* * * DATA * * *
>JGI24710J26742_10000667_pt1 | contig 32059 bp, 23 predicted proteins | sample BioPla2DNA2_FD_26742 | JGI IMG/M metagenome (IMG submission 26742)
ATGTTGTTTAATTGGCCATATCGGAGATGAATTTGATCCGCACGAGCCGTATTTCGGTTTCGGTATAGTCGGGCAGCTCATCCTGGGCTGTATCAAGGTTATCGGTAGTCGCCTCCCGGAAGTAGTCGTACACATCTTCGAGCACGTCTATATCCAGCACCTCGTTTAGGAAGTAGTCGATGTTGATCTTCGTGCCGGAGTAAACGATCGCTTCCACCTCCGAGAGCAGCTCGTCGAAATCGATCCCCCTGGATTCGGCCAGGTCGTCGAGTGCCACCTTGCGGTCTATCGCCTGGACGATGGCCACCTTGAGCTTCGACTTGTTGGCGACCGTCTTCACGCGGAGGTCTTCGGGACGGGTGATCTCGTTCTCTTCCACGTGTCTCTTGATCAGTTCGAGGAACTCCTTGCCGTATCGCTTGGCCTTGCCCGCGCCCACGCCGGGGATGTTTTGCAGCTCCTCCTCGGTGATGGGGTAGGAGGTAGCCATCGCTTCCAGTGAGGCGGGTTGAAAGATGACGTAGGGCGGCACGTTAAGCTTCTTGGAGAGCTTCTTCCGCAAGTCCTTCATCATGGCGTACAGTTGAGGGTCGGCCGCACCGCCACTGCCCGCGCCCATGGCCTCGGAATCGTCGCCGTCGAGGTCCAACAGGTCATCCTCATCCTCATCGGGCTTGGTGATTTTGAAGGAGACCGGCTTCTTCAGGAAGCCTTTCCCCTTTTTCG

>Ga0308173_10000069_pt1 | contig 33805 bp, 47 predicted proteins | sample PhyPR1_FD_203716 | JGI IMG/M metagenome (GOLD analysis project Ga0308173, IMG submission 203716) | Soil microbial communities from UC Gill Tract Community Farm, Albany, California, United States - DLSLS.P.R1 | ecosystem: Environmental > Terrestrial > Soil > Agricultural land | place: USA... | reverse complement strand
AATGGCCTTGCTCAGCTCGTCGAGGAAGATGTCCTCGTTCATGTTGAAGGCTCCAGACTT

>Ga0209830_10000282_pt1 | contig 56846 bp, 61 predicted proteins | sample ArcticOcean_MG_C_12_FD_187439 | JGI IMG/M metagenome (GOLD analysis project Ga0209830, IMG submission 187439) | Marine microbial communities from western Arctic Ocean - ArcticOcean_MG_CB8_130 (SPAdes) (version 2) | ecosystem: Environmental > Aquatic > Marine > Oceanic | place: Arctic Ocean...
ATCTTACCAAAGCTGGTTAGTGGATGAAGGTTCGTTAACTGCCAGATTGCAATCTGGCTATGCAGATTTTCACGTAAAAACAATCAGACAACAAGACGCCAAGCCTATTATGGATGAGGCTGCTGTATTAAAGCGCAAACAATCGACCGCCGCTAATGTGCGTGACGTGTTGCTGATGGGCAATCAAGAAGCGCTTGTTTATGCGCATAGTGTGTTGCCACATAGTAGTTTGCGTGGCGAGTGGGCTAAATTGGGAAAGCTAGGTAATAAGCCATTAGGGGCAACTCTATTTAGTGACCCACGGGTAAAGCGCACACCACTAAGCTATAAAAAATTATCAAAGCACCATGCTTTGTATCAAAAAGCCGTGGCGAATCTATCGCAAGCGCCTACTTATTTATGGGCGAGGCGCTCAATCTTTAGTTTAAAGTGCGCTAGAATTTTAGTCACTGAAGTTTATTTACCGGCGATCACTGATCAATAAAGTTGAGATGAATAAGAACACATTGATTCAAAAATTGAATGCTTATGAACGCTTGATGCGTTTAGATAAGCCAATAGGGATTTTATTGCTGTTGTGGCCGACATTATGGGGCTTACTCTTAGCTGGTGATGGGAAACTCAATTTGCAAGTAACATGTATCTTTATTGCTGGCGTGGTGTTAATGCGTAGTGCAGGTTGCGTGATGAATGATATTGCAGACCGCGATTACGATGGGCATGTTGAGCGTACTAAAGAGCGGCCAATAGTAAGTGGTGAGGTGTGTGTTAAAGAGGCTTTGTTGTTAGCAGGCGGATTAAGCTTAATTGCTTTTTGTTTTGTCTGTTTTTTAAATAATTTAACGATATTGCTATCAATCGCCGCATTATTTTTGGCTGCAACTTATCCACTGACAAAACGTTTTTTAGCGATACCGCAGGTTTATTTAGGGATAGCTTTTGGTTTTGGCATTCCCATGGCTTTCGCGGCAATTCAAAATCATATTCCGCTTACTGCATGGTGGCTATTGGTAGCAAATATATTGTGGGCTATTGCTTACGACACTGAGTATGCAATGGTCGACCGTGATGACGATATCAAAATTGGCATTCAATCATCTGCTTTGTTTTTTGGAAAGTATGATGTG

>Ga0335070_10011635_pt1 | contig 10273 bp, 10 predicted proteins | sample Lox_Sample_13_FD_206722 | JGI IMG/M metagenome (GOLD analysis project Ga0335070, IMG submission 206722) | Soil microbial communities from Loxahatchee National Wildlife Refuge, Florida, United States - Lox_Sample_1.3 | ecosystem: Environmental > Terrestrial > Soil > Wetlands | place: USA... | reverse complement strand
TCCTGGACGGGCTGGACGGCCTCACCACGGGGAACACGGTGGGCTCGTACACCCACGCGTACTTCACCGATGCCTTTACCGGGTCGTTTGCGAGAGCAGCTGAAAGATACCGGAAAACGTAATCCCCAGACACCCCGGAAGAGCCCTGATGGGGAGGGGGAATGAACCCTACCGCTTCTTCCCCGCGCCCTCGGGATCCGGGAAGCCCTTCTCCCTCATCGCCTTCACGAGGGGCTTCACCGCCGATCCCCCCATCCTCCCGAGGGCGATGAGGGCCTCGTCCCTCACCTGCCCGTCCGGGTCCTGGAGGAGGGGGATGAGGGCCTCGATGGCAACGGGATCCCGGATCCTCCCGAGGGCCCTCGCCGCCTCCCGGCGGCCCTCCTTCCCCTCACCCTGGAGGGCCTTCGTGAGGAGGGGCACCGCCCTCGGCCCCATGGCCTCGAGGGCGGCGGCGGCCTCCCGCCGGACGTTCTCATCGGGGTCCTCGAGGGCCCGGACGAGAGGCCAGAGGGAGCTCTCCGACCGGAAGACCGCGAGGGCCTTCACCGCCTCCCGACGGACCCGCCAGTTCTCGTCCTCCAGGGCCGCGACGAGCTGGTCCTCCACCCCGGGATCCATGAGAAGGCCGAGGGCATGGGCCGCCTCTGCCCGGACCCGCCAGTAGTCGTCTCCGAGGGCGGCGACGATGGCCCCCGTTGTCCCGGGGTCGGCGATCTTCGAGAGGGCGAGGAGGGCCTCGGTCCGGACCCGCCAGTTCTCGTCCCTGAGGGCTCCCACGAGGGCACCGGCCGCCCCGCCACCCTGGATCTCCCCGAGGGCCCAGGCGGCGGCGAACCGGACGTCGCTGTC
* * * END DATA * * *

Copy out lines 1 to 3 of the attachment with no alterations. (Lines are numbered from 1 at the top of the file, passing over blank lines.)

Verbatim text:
>JGI24710J26742_10000667_pt1 | contig 32059 bp, 23 predicted proteins | sample BioPla2DNA2_FD_26742 | JGI IMG/M metagenome (IMG submission 26742)
ATGTTGTTTAATTGGCCATATCGGAGATGAATTTGATCCGCACGAGCCGTATTTCGGTTTCGGTATAGTCGGGCAGCTCATCCTGGGCTGTATCAAGGTTATCGGTAGTCGCCTCCCGGAAGTAGTCGTACACATCTTCGAGCACGTCTATATCCAGCACCTCGTTTAGGAAGTAGTCGATGTTGATCTTCGTGCCGGAGTAAACGATCGCTTCCACCTCCGAGAGCAGCTCGTCGAAATCGATCCCCCTGGATTCGGCCAGGTCGTCGAGTGCCACCTTGCGGTCTATCGCCTGGACGATGGCCACCTTGAGCTTCGACTTGTTGGCGACCGTCTTCACGCGGAGGTCTTCGGGACGGGTGATCTCGTTCTCTTCCACGTGTCTCTTGATCAGTTCGAGGAACTCCTTGCCGTATCGCTTGGCCTTGCCCGCGCCCACGCCGGGGATGTTTTGCAGCTCCTCCTCGGTGATGGGGTAGGAGGTAGCCATCGCTTCCAGTGAGGCGGGTTGAAAGATGACGTAGGGCGGCACGTTAAGCTTCTTGGAGAGCTTCTTCCGCAAGTCCTTCATCATGGCGTACAGTTGAGGGTCGGCCGCACCGCCACTGCCCGCGCCCATGGCCTCGGAATCGTCGCCGTCGAGGTCCAACAGGTCATCCTCATCCTCATCGGGCTTGGTGATTTTGAAGGAGACCGGCTTCTTCAGGAAGCCTTTCCCCTTTTTCG

>Ga0308173_10000069_pt1 | contig 33805 bp, 47 predicted proteins | sample PhyPR1_FD_203716 | JGI IMG/M metagenome (GOLD analysis project Ga0308173, IMG submission 203716) | Soil microbial communities from UC Gill Tract Community Farm, Albany, California, United States - DLSLS.P.R1 | ecosystem: Environmental > Terrestrial > Soil > Agricultural land | place: USA... | reverse complement strand